Another letter that he sent home from Vietnam is dated Dec. 13, 1966. "Sgt. Turner, me, and a couple of other guys went out and got Dan (Nolff) during the firefight. He was hit in the arm, leg, and twice in the back. I talked to him in the morning and he knew me. In the afternoon, they took him out by helicopter. He made it as far as the hospital room. Everybody sure misses Dan, especially in the weapons platoon." (He also included the address of Dan's parents so his own parents could write a sympathy note to them.)

Frank came home on June 14, 1967. Because of seizures, he said, "I didn't drive for several years after getting home from Vietnam. Dad and several others drove for me until 1975."

After returning home, he bought the Hollace Gustafson farm located across the road from his parents in rural Gonvick. He worked for Dean and Irvin Godtland at Dean's Service in Gonvick from 1970 to 1986.

He met his future wife Margie when she worked at the Village Inn for Mamma Gallo in Gonvick. Frankie came into her inn to eat at noon and they became acquainted. Frank smiled, "We will be celebrating our 40th wedding anniversary this year. They raised two kids — Buddy and Holly — and now have grandkids. Frank and Margie moved to a smaller estate just outside Trail in 2004, and son Buddy purchased their farm.

Both he and his wife enjoy quilting — especially in the winter time. They make one quilt a year. Frank added, "In the wintertime is the only time that my hands are clean and free of grease from working on cars or tractors. We like gardening, pawn shopping, sewing, family, tinkering with machinery, and traveling."

As to memories of his war experience, he said, "Some of the sights, smells, and sounds still cause me to react after 47 years."

He said, "My letters were submitted to Les Goodwin, the Veterans Service Officer in Polk County, and a sentence from one of mine was chosen. That is a real honor to represent Polk County on the Story Stones. We have been to see them on the Minnesota Capitol Mall this past summer."

According to Clearwater County Veterans Service officer Harry Hutchens, the inscription on the Story Stone for Clearwater County comes from a letter written by Dr. John Stevens of Gonvick, who was sent to France in World War I. The letter is to his friend Jack Anderson. It is dated Dec. 16, 1918. "Dear Jack, Perhaps you would like to know what we are doing in France now that the fighting is over. Mostly, we are trying to keep dry and warm."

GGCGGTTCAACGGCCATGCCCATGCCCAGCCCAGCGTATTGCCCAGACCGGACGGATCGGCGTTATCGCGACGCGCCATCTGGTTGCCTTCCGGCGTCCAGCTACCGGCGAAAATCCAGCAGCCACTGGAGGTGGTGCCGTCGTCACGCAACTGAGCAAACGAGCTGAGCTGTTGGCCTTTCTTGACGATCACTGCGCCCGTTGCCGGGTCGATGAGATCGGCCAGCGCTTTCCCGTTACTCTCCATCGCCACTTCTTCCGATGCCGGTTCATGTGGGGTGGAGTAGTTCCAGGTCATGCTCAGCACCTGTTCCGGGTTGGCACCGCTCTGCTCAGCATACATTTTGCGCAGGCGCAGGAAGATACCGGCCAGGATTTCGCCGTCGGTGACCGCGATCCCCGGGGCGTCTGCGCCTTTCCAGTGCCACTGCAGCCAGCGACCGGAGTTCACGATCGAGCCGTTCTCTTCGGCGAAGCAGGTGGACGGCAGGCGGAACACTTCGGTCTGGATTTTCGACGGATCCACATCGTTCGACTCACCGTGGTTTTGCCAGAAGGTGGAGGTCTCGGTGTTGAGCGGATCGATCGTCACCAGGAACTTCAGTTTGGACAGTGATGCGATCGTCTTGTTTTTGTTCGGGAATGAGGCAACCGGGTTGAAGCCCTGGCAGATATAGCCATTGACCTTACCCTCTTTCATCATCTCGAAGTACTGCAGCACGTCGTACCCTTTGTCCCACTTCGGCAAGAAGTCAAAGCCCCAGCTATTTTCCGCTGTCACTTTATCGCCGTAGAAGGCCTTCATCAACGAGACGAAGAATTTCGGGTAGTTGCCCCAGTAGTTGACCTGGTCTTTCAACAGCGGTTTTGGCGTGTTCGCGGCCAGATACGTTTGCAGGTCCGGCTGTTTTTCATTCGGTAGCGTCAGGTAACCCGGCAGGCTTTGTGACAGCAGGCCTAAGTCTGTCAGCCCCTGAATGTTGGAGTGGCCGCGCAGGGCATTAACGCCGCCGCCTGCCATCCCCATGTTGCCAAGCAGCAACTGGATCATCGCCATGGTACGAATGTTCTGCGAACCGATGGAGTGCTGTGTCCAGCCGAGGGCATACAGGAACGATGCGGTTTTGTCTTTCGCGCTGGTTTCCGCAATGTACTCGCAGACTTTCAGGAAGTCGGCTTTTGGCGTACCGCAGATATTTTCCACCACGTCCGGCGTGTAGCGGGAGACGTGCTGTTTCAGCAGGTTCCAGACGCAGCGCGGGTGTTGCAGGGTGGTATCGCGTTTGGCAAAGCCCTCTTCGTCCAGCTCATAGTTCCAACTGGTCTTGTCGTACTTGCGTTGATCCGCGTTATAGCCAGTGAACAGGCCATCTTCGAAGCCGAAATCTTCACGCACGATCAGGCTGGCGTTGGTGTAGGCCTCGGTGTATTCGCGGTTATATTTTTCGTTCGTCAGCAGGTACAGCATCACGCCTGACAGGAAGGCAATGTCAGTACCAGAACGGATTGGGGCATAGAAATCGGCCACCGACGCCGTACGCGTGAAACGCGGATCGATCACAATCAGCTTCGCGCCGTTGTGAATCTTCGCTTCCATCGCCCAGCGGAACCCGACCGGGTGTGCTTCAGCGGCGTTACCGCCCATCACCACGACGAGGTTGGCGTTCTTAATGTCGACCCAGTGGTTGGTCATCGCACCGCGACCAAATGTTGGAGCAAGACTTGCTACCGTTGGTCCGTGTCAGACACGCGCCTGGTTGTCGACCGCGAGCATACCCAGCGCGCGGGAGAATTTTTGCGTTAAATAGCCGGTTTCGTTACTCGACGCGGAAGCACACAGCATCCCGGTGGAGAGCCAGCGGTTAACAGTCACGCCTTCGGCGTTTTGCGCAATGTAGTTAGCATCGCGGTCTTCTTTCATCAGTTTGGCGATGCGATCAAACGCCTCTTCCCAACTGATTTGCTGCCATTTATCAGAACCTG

He continues in his letter: "No one can describe a battle or even a bombardment. One is too busy in one way or another to make any note of what is going on other than in his immediate vicinity. As for being scared, I knew I was and imagine most of the others were, too. But we appreciated that the other fellow was probably more scared, so we just went with it. In gas attacks, too, it was beastly, and I have worn my mask when it seemed that I absolutely take it off, yet I knew to do so meant certain death. Many did and paid the penalty. But the number of wounded and gassed were awful at times and not pleasant to dwell on."

Dr. John Stevens was bom on Nov. 26, 1875, a native son of Maine. He studied internal medicine at the University of Minnesota and graduated in 1904. He was a classmate of the late Dr. P.C. Bjorneby, doctor and mayor of Bagley both before and after World War I. Before coming to Gonvick, he practiced medicine in Maryland where he met and married his wife Bessie Marden, who fell victim to the influenza epidemic in 1919 and died. Later, Dr. Stevens married Mabel Newman of Gonvick, a medical technician who worked in his office. Dr. Stevens died in 1947 and is buried in the Samhold Lutheran Church cemetery in Gonvick. Besides his medical work, Dr. Stevens was active in civic affairs in Gonvick, serving as mayor, commander of the American Legion, and president of the Gonvick Community Club.

He served in World War I from 1917-1919. He was father to two sons — Frederick and John. According to old timers in Gonvick, in the early days such as the 1920s the roads were very poor and Dr. Stevens got around to his patients via horse and carriage. For fun Dr. Stevens and his friend Les Reimer liked to go fishing in Canada for a few days at a time in the summer. He is credited with encouraging Roy Slagerman to build a drugstore in Gonvick and for Arthur Neujhar to build one in Bagley. These two places provided a place for him to get some medicines. There is not much more available history about Dr. Stevens.

As for the other 85 stones representing the other 85 counties, you may visit the website of this new memorial at http://www.militaryfamilytribute.org/or visit the newly built Minnesota State Capitol Mall in St. Paul.



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Original Publication Date: November 4, 2015